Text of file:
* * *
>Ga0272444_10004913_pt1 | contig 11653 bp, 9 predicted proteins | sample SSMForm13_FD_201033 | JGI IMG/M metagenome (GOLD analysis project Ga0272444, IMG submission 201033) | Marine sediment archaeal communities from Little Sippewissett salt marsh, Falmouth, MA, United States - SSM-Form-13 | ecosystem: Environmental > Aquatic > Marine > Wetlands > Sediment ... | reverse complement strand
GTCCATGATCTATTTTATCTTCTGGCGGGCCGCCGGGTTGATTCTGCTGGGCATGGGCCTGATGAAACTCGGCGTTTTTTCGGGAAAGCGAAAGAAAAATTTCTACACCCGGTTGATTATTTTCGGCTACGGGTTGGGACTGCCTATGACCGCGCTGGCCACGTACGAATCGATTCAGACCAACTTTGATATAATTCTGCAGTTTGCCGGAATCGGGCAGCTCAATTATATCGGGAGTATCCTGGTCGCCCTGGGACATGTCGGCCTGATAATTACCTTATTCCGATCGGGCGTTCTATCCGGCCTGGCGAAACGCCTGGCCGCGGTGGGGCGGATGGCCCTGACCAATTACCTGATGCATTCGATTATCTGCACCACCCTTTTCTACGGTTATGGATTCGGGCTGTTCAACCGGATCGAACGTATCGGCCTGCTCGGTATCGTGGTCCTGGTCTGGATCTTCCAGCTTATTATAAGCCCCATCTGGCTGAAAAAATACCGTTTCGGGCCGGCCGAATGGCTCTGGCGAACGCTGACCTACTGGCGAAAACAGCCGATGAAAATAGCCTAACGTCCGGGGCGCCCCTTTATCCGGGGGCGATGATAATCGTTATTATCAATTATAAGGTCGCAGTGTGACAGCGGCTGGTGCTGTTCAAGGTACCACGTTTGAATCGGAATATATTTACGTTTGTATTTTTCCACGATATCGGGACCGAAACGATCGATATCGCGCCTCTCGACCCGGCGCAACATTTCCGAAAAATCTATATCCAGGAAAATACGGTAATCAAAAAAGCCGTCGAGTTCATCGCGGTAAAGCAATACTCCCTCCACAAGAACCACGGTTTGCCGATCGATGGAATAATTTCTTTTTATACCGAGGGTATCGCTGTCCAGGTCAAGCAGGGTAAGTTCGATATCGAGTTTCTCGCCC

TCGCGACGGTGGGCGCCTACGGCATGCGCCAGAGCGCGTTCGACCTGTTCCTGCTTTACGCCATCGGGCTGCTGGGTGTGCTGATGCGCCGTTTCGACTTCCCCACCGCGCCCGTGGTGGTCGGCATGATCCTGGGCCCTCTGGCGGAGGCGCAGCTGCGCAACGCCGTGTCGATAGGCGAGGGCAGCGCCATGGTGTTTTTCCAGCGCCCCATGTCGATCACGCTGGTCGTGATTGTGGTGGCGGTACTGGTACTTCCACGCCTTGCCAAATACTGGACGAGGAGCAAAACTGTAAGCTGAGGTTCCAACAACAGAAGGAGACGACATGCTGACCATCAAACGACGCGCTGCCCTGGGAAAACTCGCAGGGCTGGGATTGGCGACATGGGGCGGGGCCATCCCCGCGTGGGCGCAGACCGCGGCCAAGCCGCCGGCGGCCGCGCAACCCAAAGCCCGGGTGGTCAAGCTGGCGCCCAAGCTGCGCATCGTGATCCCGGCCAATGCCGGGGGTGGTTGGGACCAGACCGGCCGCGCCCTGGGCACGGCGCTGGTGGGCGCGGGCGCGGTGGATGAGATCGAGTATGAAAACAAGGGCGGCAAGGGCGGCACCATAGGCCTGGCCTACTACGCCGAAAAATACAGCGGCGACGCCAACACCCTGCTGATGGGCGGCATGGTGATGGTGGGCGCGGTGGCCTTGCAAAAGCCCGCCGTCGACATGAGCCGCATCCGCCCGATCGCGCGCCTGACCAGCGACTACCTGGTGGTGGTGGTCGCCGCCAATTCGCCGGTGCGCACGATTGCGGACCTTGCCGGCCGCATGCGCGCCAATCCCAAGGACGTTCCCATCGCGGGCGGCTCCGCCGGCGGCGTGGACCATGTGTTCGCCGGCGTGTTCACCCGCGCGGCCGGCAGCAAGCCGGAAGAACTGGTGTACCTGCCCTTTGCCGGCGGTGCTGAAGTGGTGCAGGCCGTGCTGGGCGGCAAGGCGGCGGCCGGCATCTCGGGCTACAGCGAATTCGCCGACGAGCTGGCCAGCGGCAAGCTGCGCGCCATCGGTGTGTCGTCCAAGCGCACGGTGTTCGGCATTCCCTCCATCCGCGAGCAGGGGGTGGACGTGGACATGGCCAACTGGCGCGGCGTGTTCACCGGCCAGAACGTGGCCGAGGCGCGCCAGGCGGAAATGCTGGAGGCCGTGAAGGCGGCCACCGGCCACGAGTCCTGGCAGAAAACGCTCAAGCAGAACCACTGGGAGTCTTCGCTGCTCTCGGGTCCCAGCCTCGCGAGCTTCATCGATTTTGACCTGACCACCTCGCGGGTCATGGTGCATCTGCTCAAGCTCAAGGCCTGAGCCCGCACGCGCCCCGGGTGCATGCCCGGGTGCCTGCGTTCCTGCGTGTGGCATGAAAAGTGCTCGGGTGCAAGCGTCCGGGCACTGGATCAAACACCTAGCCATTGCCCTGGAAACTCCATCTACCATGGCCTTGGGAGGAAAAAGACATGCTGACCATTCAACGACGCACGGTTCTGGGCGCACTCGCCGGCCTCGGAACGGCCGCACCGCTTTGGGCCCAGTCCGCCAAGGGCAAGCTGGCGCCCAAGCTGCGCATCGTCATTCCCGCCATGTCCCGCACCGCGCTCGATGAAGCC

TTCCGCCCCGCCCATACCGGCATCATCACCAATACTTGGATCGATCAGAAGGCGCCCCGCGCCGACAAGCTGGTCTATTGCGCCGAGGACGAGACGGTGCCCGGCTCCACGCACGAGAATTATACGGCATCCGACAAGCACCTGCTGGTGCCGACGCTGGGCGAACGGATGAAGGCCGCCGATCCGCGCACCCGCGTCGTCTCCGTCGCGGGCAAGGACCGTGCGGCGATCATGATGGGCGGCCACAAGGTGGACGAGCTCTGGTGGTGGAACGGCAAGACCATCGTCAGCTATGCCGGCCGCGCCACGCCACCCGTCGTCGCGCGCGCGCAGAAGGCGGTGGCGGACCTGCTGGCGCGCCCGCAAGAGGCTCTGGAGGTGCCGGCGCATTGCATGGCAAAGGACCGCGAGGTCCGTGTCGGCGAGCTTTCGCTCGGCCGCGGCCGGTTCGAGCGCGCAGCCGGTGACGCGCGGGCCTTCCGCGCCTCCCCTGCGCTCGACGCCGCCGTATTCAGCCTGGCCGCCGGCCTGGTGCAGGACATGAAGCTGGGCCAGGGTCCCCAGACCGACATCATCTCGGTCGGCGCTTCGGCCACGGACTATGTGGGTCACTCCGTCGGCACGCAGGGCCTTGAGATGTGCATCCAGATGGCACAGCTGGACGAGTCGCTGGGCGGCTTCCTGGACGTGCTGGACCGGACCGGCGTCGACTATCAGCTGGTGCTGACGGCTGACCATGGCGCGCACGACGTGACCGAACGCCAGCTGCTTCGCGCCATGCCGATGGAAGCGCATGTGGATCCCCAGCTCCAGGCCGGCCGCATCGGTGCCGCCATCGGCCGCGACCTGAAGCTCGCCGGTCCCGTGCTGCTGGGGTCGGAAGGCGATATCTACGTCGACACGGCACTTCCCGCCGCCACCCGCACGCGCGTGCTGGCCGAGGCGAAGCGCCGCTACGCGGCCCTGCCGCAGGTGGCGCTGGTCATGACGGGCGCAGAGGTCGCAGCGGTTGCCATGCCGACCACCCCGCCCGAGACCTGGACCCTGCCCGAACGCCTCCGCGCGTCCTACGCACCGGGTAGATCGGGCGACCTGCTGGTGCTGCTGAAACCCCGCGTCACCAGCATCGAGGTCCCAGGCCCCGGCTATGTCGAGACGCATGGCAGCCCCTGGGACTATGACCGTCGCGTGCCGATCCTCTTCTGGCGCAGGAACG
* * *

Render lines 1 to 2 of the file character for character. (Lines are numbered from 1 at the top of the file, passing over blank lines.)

>Ga0272444_10004913_pt1 | contig 11653 bp, 9 predicted proteins | sample SSMForm13_FD_201033 | JGI IMG/M metagenome (GOLD analysis project Ga0272444, IMG submission 201033) | Marine sediment archaeal communities from Little Sippewissett salt marsh, Falmouth, MA, United States - SSM-Form-13 | ecosystem: Environmental > Aquatic > Marine > Wetlands > Sediment ... | reverse complement strand
GTCCATGATCTATTTTATCTTCTGGCGGGCCGCCGGGTTGATTCTGCTGGGCATGGGCCTGATGAAACTCGGCGTTTTTTCGGGAAAGCGAAAGAAAAATTTCTACACCCGGTTGATTATTTTCGGCTACGGGTTGGGACTGCCTATGACCGCGCTGGCCACGTACGAATCGATTCAGACCAACTTTGATATAATTCTGCAGTTTGCCGGAATCGGGCAGCTCAATTATATCGGGAGTATCCTGGTCGCCCTGGGACATGTCGGCCTGATAATTACCTTATTCCGATCGGGCGTTCTATCCGGCCTGGCGAAACGCCTGGCCGCGGTGGGGCGGATGGCCCTGACCAATTACCTGATGCATTCGATTATCTGCACCACCCTTTTCTACGGTTATGGATTCGGGCTGTTCAACCGGATCGAACGTATCGGCCTGCTCGGTATCGTGGTCCTGGTCTGGATCTTCCAGCTTATTATAAGCCCCATCTGGCTGAAAAAATACCGTTTCGGGCCGGCCGAATGGCTCTGGCGAACGCTGACCTACTGGCGAAAACAGCCGATGAAAATAGCCTAACGTCCGGGGCGCCCCTTTATCCGGGGGCGATGATAATCGTTATTATCAATTATAAGGTCGCAGTGTGACAGCGGCTGGTGCTGTTCAAGGTACCACGTTTGAATCGGAATATATTTACGTTTGTATTTTTCCACGATATCGGGACCGAAACGATCGATATCGCGCCTCTCGACCCGGCGCAACATTTCCGAAAAATCTATATCCAGGAAAATACGGTAATCAAAAAAGCCGTCGAGTTCATCGCGGTAAAGCAATACTCCCTCCACAAGAACCACGGTTTGCCGATCGATGGAATAATTTCTTTTTATACCGAGGGTATCGCTGTCCAGGTCAAGCAGGGTAAGTTCGATATCGAGTTTCTCGCCC